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(source)

So, it’s clear I had a lot of feelings about this book. For as many complaints as I had, I do feel compelled to finish the series, if only to see where Bray ends up leaving her characters in the end. Again, a lot happened in this book and you’d expect some character growth to come out of it, for us to have new versions of the same characters in the next book. But I had that expectation for this book and was utterly disappointed, so I’m not holding out hope. My prediction is that they will all behave the same exact way for way too many pages. I guess we’ll find out.

Rating 4: Complete lack of character growth and some very irresponsible messages leave this book as a disappointment.

Reader’s Advisory:

“Rebel Angels” is included on the Goodreads lists “Victorian YA Novels” and “Private School Paranormals.”

Find “Rebel Angels” at your library using WorldCat!

Previously Reviewed: “A Great and Terrible Beauty”

 

 

Serena’s Review: “Flame in the Mist”

23308087Book: “Flame in the Mist” by Renee Andieh

Publishing Info: G.P. Putnam’s Sons Books for Young Readers, May 2016

Where Did I Get this Book: e-ARC from NetGalley!

Book Description: The only daughter of a prominent samurai, Mariko has always known she’d been raised for one purpose and one purpose only: to marry. Never mind her cunning, which rivals that of her twin brother, Kenshin, or her skills as an accomplished alchemist. Since Mariko was not born a boy, her fate was sealed the moment she drew her first breath.

So, at just seventeen years old, Mariko is sent to the imperial palace to meet her betrothed, a man she did not choose, for the very first time. But the journey is cut short when Mariko’s convoy is viciously attacked by the Black Clan, a dangerous group of bandits who’ve been hired to kill Mariko before she reaches the palace.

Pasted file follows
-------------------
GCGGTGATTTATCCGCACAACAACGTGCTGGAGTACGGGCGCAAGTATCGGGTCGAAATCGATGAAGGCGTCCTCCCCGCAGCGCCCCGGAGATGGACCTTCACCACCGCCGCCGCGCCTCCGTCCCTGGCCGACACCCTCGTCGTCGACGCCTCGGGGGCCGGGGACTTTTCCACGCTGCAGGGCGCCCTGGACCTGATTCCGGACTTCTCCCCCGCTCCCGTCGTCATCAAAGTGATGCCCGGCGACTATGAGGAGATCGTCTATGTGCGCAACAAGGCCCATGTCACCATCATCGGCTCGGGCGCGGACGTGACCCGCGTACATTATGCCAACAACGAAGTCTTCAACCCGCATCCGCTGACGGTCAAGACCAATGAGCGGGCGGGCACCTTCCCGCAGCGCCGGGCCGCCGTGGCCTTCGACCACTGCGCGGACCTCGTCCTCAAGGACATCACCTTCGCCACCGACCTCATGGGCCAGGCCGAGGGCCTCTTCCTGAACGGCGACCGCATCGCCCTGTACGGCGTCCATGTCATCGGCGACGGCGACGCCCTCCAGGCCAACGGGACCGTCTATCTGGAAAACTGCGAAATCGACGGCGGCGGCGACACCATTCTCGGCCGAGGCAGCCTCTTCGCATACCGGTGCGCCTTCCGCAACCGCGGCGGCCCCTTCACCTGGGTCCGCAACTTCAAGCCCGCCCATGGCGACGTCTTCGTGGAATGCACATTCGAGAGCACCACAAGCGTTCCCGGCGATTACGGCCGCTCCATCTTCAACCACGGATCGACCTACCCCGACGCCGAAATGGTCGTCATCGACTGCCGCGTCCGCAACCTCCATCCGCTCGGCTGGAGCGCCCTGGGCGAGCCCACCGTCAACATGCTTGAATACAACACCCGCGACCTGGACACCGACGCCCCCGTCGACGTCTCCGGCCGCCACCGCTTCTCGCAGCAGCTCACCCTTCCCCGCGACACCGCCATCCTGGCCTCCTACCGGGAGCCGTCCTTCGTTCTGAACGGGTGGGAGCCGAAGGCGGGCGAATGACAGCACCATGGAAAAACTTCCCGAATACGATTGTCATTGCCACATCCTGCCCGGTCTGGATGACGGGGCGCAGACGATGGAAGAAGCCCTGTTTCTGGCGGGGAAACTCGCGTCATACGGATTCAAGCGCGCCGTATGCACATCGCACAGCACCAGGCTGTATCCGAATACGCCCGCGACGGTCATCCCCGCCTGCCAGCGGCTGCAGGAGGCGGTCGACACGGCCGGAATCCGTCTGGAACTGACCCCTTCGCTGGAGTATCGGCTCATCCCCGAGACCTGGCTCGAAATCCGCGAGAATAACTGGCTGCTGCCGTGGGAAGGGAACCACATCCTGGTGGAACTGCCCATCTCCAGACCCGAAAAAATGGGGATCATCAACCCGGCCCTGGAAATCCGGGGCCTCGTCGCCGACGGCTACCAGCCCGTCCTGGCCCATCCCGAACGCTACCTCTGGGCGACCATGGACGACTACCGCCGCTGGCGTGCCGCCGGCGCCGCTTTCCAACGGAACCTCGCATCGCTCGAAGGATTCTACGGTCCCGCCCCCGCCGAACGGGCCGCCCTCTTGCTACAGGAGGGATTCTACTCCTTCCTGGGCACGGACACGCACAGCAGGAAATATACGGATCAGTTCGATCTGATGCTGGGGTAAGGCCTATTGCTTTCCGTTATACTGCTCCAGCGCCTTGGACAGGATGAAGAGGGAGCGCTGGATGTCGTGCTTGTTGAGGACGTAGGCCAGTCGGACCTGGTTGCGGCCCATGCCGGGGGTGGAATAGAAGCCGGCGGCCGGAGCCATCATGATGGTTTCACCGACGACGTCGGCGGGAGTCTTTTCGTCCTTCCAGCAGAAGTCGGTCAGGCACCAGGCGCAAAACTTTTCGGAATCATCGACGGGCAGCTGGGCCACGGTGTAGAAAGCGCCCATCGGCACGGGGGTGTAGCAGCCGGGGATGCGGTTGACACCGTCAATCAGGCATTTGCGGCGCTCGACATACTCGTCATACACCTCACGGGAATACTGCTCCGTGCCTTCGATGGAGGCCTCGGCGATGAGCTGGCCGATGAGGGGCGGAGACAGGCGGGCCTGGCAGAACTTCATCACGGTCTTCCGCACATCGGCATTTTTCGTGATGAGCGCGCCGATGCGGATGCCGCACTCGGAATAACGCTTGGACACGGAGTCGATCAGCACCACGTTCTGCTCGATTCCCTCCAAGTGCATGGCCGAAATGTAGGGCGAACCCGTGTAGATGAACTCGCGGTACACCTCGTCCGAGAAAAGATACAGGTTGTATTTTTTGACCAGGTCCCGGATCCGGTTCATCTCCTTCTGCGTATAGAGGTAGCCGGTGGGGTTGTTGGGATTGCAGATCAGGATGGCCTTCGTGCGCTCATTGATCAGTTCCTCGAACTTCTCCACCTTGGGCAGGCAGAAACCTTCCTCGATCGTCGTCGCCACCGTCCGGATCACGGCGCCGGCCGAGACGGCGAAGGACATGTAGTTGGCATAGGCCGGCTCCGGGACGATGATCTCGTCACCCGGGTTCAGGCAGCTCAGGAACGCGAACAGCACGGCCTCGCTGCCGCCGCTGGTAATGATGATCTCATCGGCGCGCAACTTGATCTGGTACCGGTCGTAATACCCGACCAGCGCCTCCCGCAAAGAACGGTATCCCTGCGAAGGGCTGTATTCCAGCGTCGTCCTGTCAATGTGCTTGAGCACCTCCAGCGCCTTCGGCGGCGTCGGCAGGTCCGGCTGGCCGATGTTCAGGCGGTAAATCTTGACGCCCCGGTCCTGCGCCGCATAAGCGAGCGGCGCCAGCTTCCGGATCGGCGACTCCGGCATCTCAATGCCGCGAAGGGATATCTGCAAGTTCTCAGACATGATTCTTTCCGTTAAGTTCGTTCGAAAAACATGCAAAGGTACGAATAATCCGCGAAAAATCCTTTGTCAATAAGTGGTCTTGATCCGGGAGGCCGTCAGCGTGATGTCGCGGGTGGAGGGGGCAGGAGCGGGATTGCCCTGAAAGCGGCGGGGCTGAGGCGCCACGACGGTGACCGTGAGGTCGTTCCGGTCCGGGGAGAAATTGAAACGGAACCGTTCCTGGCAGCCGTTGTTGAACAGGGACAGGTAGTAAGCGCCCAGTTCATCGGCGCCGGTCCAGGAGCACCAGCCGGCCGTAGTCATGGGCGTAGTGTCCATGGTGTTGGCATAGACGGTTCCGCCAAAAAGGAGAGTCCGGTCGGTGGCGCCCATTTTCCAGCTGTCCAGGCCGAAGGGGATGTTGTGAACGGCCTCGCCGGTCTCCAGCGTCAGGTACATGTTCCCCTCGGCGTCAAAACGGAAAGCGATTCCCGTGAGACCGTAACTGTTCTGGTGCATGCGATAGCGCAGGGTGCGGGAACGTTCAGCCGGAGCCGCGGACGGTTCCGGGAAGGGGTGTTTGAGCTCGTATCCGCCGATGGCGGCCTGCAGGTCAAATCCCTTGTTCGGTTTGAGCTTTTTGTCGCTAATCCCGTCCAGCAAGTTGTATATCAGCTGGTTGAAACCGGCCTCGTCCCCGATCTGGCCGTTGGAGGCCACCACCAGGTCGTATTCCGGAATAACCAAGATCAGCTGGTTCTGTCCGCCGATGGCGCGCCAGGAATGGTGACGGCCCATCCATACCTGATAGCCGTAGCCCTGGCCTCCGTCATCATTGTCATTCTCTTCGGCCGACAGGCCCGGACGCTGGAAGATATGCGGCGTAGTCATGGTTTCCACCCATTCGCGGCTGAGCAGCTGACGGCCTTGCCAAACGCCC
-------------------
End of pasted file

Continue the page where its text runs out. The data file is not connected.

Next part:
The lone survivor, Mariko narrowly escapes to the woods, where she plots her revenge. Dressed as a peasant boy, she sets out to infiltrate the Black Clan and hunt down those responsible for the target on her back. Once she’s within their ranks, though, Mariko finds for the first time she’s appreciated for her intellect and abilities. She even finds herself falling in love—a love that will force her to question everything she’s ever known about her family, her purpose, and her deepest desires.

Review: Right off the bat, there were several things going for this book when I first saw that it was coming out. First and foremost, I had very much liked Abdieh’s previous YA fantasy duology, a re-telling of “One Thousand and One Nights, “The Wrath and the Dawn” and “The Rose and the Dagger.” Together they made up a unique re-telling of one of the few remaining fairytales that hasn’t been beaten into the ground (this coming from an avid fan of fairytale re-tellings), and the style of writing appealed to me with its lyrical quality. “Flame in the Mist” had the same elements. To its detriment.